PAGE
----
• Cleanup help: removing trash and separating items for compost/recycling.

 

4. Market Your Event

OK, great: So you have your speakers lined up, your venue, the pizza budget, a few volunteers, and you’re excited. Now you need to get people to actually show up at your event.

Your Meetup page is one way to do that, but don’t stop there. My #1 recommendation for marketing events is creating a “share page” or swipe copy (a “copy-paste-able blurb” that makes it SUPER easy for people to share your event. Here’s an example of swipe copy I created for a social impact innovation competition a few years ago. Have a blurb about the ask in a Google doc, or just email people a sample Twitter, LinkedIn, and Facebook post they can share, and a sample email to forward to a friend. Click to Tweet also makes it easy to share things on Twitter and I use it all the time.

5. Follow Up After Your Event

Creating a great Meetup takes a lot of work, so make sure to thank the people who helped you. Get the business cards of your speakers, venue hosts, and volunteers and mail them a handwritten thank you card. If you have a budget, it can be nice to get a small gift card to a local cafe and hand it along with a thank you card to your speakers on the day of the event. A personal thank you email with event recordings, insights, slides, or anything you want to share should be the minimum.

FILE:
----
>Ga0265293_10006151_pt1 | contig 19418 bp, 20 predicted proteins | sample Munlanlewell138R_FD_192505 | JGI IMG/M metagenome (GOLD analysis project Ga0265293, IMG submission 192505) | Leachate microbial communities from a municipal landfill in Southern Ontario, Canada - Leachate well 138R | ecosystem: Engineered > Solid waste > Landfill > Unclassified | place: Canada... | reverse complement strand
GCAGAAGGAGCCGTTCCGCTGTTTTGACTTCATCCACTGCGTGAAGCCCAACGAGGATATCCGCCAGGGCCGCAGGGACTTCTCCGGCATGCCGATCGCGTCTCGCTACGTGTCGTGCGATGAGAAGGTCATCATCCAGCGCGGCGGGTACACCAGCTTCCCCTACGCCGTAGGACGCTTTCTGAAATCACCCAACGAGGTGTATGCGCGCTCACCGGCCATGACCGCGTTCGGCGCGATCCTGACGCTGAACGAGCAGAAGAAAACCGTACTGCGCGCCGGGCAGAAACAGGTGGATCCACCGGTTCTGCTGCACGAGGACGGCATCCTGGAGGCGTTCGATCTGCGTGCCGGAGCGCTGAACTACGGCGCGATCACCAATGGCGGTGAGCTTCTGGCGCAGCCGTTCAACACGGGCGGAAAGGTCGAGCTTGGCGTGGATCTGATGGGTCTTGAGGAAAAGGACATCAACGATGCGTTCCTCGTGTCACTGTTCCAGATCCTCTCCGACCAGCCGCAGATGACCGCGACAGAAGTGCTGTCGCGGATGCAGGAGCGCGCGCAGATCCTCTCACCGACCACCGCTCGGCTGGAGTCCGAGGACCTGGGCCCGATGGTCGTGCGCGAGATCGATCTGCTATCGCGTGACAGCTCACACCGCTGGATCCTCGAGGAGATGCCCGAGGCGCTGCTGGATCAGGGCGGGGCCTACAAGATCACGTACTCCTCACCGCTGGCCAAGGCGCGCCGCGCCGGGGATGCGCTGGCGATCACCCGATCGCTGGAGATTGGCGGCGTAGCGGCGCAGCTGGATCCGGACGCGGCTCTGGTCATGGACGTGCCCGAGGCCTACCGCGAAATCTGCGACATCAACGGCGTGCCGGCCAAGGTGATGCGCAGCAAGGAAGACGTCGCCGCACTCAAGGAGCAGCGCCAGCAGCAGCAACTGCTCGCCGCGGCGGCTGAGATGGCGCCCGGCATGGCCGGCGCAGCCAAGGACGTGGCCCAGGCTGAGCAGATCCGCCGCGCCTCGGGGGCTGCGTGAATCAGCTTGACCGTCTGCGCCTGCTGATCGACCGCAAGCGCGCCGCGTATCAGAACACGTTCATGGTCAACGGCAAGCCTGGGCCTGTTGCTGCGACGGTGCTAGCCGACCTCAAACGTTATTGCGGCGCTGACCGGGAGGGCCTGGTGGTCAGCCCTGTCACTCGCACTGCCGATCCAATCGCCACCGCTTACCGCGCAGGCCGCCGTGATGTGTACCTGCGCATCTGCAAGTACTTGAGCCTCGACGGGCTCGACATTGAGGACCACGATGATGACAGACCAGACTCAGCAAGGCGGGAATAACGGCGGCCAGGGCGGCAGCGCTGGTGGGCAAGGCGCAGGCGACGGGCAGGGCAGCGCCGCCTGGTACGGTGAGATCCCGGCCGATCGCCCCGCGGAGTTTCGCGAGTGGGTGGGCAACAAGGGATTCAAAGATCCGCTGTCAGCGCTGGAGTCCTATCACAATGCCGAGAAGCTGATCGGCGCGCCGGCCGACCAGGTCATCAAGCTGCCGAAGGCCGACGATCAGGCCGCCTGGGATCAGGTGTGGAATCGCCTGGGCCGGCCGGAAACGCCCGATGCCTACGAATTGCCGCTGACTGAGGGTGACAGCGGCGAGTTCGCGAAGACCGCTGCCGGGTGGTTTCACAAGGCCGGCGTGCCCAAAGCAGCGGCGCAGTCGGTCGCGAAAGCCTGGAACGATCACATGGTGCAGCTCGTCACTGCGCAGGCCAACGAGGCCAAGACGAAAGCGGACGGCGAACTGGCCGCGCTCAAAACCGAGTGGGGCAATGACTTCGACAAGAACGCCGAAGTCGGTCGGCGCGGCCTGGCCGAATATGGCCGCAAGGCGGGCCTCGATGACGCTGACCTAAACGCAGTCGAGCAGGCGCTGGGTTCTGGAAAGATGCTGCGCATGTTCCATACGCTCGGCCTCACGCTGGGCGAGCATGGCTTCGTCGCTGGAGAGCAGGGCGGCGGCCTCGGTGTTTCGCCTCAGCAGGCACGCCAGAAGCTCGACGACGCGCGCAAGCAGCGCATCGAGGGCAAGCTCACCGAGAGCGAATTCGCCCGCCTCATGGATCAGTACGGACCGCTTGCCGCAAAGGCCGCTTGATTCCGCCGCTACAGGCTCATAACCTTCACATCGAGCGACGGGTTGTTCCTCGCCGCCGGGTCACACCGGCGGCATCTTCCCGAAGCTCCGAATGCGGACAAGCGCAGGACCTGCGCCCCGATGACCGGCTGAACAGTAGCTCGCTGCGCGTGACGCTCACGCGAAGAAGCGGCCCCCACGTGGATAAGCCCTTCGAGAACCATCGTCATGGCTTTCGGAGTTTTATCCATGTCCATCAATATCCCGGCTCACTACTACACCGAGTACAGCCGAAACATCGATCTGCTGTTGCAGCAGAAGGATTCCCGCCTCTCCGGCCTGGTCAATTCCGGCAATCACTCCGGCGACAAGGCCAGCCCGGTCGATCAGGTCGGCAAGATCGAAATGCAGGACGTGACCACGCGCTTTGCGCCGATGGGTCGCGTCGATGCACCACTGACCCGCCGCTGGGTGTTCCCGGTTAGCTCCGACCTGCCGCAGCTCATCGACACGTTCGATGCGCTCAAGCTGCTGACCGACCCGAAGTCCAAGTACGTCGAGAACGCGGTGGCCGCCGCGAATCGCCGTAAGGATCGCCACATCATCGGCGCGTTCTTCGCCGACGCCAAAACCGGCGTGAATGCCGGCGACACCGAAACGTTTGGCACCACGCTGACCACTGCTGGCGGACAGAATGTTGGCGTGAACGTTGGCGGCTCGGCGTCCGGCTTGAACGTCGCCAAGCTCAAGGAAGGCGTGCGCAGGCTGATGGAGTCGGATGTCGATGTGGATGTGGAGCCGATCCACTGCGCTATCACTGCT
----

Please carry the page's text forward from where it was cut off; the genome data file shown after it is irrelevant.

Remember to share the event photos, video, and/or slides (with permission) with your community. Your meetup announcements list is a great way to share learnings. If you have a video recording, you can add the link to your LinkedIn profile, and update the event info on your resume, too. 

Excited to become an event organizer yourself? Join the NetSquared community as a volunteer event producer. You can create pretty much any kind of event you want, as long as it’s related to technology and social good. Trust me, it’s good for your resume! Warning: It may even be fun.


About the Author

Katharine_Bierce_SB_headshot_2011_400x400

Katharine Bierce works in content marketing at Salesforce.org, and is especially excited about AI for Good. From 2014-2018, she served as a volunteer event producer with the SFTech4Good Meetup. Under her leadership, the group more than doubled in size from nearly 2,000 to almost 5,000 members today on Meetup, and she also managed a team of volunteers to build a dedicated SFTech4Good website, among other accomplishments. In her free time, she enjoys hiking, writing about mindfulness and business, and teaching yoga. Follow her on Twitter: @kbierce